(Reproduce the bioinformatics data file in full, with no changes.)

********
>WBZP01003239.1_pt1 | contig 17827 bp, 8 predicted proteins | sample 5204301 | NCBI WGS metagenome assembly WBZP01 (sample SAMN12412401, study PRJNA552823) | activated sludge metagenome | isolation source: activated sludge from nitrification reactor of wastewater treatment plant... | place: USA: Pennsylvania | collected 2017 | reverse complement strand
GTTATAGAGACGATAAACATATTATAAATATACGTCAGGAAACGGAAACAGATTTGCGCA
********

>WBZP01003239.1_pt1 | contig 17827 bp, 8 predicted proteins | sample 5204301 | NCBI WGS metagenome assembly WBZP01 (sample SAMN12412401, study PRJNA552823) | activated sludge metagenome | isolation source: activated sludge from nitrification reactor of wastewater treatment plant... | place: USA: Pennsylvania | collected 2017 | reverse complement strand
GTTATAGAGACGATAAACATATTATAAATATACGTCAGGAAACGGAAACAGATTTGCGCA